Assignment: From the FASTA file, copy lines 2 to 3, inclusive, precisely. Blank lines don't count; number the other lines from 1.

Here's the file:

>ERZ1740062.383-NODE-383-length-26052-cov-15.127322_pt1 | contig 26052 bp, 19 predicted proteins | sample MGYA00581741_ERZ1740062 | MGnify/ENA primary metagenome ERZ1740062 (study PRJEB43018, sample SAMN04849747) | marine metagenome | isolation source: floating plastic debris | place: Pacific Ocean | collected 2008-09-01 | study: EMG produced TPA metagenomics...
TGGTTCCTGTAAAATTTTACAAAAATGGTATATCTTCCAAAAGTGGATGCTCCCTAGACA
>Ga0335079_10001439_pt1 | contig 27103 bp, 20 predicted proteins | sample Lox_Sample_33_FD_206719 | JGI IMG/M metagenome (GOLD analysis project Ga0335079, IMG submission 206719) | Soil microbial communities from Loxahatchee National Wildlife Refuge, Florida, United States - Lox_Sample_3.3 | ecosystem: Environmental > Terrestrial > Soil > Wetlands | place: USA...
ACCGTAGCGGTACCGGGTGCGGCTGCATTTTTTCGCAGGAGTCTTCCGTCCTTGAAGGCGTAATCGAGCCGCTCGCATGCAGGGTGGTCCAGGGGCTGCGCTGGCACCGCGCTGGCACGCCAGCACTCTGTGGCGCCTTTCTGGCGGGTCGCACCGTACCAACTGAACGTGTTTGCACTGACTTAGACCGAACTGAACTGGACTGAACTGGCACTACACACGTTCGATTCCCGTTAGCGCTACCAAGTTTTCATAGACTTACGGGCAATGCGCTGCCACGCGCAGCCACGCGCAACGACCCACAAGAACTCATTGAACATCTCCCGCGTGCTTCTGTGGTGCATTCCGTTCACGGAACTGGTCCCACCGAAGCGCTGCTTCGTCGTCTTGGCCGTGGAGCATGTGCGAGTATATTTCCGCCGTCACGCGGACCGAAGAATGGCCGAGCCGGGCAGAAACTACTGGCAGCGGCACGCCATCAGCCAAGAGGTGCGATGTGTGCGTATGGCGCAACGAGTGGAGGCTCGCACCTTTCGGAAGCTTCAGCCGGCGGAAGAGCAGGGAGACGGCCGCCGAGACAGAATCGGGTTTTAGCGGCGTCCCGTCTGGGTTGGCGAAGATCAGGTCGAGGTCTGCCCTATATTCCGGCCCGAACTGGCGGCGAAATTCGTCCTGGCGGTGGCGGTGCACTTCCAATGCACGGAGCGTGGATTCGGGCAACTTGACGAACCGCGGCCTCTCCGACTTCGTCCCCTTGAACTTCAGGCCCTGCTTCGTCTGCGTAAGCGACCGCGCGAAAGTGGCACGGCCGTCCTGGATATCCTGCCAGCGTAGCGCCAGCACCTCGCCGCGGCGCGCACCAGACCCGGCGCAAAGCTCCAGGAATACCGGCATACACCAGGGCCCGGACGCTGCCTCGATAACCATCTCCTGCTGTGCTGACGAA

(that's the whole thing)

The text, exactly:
TGGTTCCTGTAAAATTTTACAAAAATGGTATATCTTCCAAAAGTGGATGCTCCCTAGACA
>Ga0335079_10001439_pt1 | contig 27103 bp, 20 predicted proteins | sample Lox_Sample_33_FD_206719 | JGI IMG/M metagenome (GOLD analysis project Ga0335079, IMG submission 206719) | Soil microbial communities from Loxahatchee National Wildlife Refuge, Florida, United States - Lox_Sample_3.3 | ecosystem: Environmental > Terrestrial > Soil > Wetlands | place: USA...